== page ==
Book - 2012
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"A brother is as easily forgotten as an umbrella."--James Joyce, Ulysses

Radical and uncompromising, Umbrella is a tour de force from one of England's most acclaimed contemporary writers, and Self's most ambitious novel to date. Moving between Edwardian London and a suburban mental hospital in 1971, Umbrella exposes the twentieth century's technological searchlight as refracted through the dark glass of a long term mental institution. While making his first tours of the hospital at which he has just begun working, maverick psychiatrist Zachary Busner notices that many of the patients exhibit a strange physical tic: rapid, precise movements that they repeat over and over. One of these patients is Audrey Dearth, an elderly woman born in the slums of West London in 1890. Audrey's memories of a bygone Edwardian London, her lovers, involvement with early feminist and socialist movements, and, in particular, her time working in an umbrella shop, alternate with Busner's attempts to treat her condition and bring light to her clouded world. Busner's investigations into Audrey's illness lead to discoveries about her family that are shocking and tragic.
Publisher: New York : Grove Press, 2012
ISBN: 9780802120724
Branch Call Number: F SEL
Characteristics: 397 p. ; 24 cm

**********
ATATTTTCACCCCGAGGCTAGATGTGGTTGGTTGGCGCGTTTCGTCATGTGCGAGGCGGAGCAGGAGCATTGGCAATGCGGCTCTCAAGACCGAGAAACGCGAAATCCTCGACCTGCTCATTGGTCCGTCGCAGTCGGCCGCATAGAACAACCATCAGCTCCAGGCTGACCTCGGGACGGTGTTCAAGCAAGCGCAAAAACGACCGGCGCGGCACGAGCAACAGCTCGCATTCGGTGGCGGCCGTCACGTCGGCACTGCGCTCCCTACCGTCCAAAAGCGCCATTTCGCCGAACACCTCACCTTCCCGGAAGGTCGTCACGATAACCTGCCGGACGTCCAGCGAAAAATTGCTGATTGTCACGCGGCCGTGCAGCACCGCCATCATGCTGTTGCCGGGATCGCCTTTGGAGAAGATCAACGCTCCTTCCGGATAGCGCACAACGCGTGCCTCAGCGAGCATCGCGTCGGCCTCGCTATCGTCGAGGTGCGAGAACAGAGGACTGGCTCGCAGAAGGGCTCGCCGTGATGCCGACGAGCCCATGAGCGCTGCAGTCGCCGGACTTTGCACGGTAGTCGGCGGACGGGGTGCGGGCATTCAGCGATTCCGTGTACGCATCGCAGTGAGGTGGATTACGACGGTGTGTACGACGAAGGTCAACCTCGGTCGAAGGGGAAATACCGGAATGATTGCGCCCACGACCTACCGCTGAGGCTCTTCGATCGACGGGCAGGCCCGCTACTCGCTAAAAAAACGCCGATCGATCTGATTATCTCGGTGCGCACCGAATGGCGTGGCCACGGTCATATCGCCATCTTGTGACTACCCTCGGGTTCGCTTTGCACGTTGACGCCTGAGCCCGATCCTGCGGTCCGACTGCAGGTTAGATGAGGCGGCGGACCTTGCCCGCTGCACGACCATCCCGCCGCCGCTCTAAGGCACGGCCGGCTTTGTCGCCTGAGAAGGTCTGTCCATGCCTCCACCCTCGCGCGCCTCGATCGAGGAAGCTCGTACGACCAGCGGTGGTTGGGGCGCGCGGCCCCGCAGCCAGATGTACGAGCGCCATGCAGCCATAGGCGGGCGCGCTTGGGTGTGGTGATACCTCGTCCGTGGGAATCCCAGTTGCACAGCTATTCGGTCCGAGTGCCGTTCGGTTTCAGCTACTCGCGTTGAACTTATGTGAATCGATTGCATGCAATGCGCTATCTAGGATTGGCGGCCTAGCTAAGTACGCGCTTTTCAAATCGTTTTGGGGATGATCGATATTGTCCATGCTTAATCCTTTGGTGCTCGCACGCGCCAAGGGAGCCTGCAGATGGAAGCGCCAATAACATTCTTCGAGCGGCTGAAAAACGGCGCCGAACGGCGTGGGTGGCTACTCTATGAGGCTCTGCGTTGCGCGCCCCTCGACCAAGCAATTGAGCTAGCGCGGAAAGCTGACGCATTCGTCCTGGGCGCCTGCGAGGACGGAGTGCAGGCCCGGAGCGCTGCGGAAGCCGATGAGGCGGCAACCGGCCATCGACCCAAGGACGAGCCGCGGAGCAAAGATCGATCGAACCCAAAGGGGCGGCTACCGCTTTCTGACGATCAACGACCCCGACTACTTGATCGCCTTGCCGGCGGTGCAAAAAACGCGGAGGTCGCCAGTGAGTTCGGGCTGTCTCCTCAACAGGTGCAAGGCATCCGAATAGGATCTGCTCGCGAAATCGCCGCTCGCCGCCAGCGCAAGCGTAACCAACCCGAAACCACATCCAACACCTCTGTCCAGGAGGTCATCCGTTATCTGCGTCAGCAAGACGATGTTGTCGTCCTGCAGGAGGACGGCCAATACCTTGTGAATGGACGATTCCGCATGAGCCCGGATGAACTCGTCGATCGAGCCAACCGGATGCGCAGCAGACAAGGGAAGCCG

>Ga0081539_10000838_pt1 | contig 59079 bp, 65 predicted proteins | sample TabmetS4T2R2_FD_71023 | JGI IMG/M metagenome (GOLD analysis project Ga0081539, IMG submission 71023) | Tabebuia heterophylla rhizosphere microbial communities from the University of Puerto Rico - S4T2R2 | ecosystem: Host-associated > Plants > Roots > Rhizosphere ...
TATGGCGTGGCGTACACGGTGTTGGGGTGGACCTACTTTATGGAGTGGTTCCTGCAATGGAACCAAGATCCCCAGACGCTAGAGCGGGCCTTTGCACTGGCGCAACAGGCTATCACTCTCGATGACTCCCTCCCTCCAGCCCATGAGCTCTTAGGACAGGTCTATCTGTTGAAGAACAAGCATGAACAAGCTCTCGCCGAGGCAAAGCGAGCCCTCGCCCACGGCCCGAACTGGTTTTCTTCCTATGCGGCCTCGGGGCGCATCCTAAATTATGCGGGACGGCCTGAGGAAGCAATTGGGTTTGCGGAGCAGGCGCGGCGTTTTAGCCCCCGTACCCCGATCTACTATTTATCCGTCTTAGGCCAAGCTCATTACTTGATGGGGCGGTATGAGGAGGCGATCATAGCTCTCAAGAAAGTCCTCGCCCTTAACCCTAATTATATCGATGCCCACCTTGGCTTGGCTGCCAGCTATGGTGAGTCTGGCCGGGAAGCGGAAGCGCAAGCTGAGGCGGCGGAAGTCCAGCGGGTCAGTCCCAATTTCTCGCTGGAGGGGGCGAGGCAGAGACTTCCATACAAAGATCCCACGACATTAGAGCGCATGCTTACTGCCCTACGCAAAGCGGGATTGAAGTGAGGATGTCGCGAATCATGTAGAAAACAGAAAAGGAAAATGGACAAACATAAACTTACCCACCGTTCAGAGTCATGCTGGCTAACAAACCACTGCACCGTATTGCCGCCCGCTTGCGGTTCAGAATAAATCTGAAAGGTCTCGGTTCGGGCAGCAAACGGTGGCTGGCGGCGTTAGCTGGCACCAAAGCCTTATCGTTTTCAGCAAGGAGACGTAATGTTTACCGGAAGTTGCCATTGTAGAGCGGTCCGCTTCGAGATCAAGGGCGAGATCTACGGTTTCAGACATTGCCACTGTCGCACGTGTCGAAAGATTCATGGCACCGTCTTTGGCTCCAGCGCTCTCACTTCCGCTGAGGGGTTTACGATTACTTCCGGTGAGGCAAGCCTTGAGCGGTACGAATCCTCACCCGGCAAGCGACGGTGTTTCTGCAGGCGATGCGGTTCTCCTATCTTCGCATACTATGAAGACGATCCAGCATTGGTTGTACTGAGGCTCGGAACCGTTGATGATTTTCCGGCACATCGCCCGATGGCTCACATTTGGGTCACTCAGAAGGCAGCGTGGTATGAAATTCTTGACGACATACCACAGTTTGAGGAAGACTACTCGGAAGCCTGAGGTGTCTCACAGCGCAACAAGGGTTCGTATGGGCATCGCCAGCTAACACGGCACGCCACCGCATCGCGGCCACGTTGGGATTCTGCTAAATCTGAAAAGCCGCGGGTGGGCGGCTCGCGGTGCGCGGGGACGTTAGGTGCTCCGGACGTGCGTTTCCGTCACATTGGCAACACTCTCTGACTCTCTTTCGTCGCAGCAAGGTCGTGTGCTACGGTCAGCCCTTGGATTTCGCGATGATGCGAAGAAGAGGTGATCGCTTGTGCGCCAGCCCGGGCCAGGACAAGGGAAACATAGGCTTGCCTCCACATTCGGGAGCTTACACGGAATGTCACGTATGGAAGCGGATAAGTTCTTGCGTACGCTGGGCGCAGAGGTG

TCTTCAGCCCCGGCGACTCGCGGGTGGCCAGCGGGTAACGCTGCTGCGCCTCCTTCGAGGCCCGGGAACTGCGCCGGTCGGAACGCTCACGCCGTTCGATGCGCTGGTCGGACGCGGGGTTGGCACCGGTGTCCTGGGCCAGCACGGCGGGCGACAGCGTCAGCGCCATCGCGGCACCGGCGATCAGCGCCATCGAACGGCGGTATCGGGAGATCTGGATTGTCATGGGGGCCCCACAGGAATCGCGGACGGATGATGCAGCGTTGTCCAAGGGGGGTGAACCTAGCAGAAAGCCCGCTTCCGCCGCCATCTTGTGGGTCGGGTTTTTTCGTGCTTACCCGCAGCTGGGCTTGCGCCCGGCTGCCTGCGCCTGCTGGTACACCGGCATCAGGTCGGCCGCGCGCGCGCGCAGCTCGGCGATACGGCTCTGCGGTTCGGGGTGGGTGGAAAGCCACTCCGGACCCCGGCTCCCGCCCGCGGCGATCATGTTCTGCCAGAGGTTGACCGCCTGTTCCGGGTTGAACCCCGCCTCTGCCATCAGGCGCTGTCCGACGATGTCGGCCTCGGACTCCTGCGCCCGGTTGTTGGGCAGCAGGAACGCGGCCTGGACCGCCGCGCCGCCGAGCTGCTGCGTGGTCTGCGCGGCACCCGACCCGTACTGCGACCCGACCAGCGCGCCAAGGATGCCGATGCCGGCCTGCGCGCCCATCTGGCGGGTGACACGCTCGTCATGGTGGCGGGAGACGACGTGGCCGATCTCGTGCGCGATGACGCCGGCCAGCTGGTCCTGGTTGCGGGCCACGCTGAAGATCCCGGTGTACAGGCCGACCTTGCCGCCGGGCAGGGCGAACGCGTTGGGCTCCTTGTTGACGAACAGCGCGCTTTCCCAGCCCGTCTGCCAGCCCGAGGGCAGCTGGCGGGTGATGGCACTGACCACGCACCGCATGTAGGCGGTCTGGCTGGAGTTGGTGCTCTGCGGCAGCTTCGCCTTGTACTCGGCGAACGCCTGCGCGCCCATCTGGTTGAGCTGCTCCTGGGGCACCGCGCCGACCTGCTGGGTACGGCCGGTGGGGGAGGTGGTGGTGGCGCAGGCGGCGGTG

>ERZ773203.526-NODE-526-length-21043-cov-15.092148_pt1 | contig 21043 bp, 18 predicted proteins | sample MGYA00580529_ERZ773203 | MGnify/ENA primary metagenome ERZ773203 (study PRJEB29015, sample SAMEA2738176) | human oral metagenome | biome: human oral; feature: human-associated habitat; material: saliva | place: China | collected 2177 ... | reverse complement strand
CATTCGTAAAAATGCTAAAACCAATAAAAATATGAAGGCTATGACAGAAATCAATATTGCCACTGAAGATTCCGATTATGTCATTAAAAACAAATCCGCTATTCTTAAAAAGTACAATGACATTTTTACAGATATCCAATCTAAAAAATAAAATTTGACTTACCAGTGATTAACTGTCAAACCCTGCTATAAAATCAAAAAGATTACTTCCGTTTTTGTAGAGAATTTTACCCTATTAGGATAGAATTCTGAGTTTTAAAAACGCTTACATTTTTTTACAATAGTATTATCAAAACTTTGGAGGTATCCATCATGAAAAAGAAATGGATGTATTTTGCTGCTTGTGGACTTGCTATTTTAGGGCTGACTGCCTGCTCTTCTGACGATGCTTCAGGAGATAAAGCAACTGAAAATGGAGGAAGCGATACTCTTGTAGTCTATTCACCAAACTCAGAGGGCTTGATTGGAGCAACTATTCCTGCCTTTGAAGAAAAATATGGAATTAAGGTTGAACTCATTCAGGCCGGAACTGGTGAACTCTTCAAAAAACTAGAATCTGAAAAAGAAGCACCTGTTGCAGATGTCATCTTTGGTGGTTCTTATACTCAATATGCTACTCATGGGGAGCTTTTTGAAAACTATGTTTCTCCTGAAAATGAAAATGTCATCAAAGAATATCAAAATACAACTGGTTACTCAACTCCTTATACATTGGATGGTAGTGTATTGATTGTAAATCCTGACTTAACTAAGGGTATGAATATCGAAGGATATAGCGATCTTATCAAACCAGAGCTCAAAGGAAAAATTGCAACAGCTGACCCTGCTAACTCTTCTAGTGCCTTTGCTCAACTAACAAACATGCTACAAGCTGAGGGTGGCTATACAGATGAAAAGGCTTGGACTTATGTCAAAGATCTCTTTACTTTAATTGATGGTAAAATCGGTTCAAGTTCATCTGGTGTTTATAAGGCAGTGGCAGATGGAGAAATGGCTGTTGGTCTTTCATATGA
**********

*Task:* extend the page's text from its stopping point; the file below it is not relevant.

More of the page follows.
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Jan 11, 2015

A challenging book to read, Self has pulled off a Ulysses-like feat of technical brilliance, while constructing a surreal commentary on war, mental illness, and shifting perceptions. Not recommended for anyone looking for a straightforward plot.

Jane60201 Aug 05, 2013

As others have said, this is a challenging read, reminiscent of James Joyce. There are times when I was totally lost and others when I was blown away by the author's evocative use of description. These gems made it worthwhile.

May 28, 2013

The author obviously went to great effort to write this novel, but there is no reward for the reader.

ChristchurchLib Feb 19, 2013

Shortlisted for the Man Booker Prize, this stream-of-consciousness novel follows a psychiatrist at a mental hospital in London in 1971. At the same time, we are treated to an account of one of his patients, an octogenarian who's been institutionalized - and catatonic - for 50 years after contracting encephalitis lethargica. His efforts to treat her and glimpses of her youth during a short reawakening alternate with flashbacks to the lives of her brothers and flash-forwards to the doctor in 2010. A complicated read adorned with "snippets of dialects, stylistic flourishes, and inventive phrases loose with meaning" (Publishers Weekly), Umbrella is "mesmerizing" (Boston Globe).
Fiction A to Z Newsletter February 2013.

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